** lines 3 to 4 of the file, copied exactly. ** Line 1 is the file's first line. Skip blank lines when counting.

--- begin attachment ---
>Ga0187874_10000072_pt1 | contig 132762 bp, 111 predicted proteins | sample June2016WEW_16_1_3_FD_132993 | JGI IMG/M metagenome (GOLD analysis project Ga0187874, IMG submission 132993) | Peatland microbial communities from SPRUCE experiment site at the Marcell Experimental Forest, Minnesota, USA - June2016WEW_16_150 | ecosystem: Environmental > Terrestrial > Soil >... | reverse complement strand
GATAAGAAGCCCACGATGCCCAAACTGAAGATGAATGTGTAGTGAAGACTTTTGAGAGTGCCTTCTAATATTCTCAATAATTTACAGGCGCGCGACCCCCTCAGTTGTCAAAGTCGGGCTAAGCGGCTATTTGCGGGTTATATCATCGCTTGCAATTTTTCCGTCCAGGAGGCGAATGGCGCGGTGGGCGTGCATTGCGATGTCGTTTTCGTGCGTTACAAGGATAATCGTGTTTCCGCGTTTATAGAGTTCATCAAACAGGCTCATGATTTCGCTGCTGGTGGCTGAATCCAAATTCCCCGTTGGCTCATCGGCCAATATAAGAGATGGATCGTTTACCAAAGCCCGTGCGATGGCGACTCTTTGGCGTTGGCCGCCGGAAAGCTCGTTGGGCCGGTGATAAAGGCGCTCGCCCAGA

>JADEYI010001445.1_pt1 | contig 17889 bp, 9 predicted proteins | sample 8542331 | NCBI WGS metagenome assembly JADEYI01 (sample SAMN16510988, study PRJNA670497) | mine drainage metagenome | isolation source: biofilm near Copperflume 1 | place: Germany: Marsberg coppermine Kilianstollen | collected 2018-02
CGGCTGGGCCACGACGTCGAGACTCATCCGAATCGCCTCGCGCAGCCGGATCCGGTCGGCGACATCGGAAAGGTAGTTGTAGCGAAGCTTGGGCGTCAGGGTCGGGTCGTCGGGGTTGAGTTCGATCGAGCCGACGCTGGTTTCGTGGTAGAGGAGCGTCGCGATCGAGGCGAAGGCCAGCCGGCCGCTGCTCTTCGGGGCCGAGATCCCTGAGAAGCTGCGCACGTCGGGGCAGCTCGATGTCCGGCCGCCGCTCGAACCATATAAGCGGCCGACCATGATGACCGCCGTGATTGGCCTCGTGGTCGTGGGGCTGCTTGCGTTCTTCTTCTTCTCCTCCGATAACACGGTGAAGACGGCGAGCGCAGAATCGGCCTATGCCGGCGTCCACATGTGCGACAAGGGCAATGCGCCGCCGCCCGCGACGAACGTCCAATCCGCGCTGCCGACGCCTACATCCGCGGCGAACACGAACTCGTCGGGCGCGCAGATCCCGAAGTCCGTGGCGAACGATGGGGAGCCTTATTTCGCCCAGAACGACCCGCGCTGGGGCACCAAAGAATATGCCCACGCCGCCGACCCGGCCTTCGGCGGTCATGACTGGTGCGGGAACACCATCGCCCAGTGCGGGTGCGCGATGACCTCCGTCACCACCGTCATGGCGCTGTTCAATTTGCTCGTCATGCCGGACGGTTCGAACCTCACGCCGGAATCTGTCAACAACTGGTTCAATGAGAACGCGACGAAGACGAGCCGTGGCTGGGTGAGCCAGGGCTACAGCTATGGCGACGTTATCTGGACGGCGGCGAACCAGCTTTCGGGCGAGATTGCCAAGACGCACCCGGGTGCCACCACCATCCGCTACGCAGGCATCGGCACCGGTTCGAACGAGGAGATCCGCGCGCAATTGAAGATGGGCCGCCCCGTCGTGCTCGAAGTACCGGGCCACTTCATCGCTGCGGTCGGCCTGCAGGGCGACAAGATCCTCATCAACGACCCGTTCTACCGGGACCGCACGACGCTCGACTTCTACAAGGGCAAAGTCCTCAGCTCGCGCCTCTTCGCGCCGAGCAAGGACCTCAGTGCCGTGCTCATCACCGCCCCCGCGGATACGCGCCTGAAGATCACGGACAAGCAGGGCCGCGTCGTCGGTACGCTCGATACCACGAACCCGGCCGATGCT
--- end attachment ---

>JADEYI010001445.1_pt1 | contig 17889 bp, 9 predicted proteins | sample 8542331 | NCBI WGS metagenome assembly JADEYI01 (sample SAMN16510988, study PRJNA670497) | mine drainage metagenome | isolation source: biofilm near Copperflume 1 | place: Germany: Marsberg coppermine Kilianstollen | collected 2018-02
CGGCTGGGCCACGACGTCGAGACTCATCCGAATCGCCTCGCGCAGCCGGATCCGGTCGGCGACATCGGAAAGGTAGTTGTAGCGAAGCTTGGGCGTCAGGGTCGGGTCGTCGGGGTTGAGTTCGATCGAGCCGACGCTGGTTTCGTGGTAGAGGAGCGTCGCGATCGAGGCGAAGGCCAGCCGGCCGCTGCTCTTCGGGGCCGAGATCCCTGAGAAGCTGCGCACGTCGGGGCAGCTCGATGTCCGGCCGCCGCTCGAACCATATAAGCGGCCGACCATGATGACCGCCGTGATTGGCCTCGTGGTCGTGGGGCTGCTTGCGTTCTTCTTCTTCTCCTCCGATAACACGGTGAAGACGGCGAGCGCAGAATCGGCCTATGCCGGCGTCCACATGTGCGACAAGGGCAATGCGCCGCCGCCCGCGACGAACGTCCAATCCGCGCTGCCGACGCCTACATCCGCGGCGAACACGAACTCGTCGGGCGCGCAGATCCCGAAGTCCGTGGCGAACGATGGGGAGCCTTATTTCGCCCAGAACGACCCGCGCTGGGGCACCAAAGAATATGCCCACGCCGCCGACCCGGCCTTCGGCGGTCATGACTGGTGCGGGAACACCATCGCCCAGTGCGGGTGCGCGATGACCTCCGTCACCACCGTCATGGCGCTGTTCAATTTGCTCGTCATGCCGGACGGTTCGAACCTCACGCCGGAATCTGTCAACAACTGGTTCAATGAGAACGCGACGAAGACGAGCCGTGGCTGGGTGAGCCAGGGCTACAGCTATGGCGACGTTATCTGGACGGCGGCGAACCAGCTTTCGGGCGAGATTGCCAAGACGCACCCGGGTGCCACCACCATCCGCTACGCAGGCATCGGCACCGGTTCGAACGAGGAGATCCGCGCGCAATTGAAGATGGGCCGCCCCGTCGTGCTCGAAGTACCGGGCCACTTCATCGCTGCGGTCGGCCTGCAGGGCGACAAGATCCTCATCAACGACCCGTTCTACCGGGACCGCACGACGCTCGACTTCTACAAGGGCAAAGTCCTCAGCTCGCGCCTCTTCGCGCCGAGCAAGGACCTCAGTGCCGTGCTCATCACCGCCCCCGCGGATACGCGCCTGAAGATCACGGACAAGCAGGGCCGCGTCGTCGGTACGCTCGATACCACGAACCCGGCCGATGCT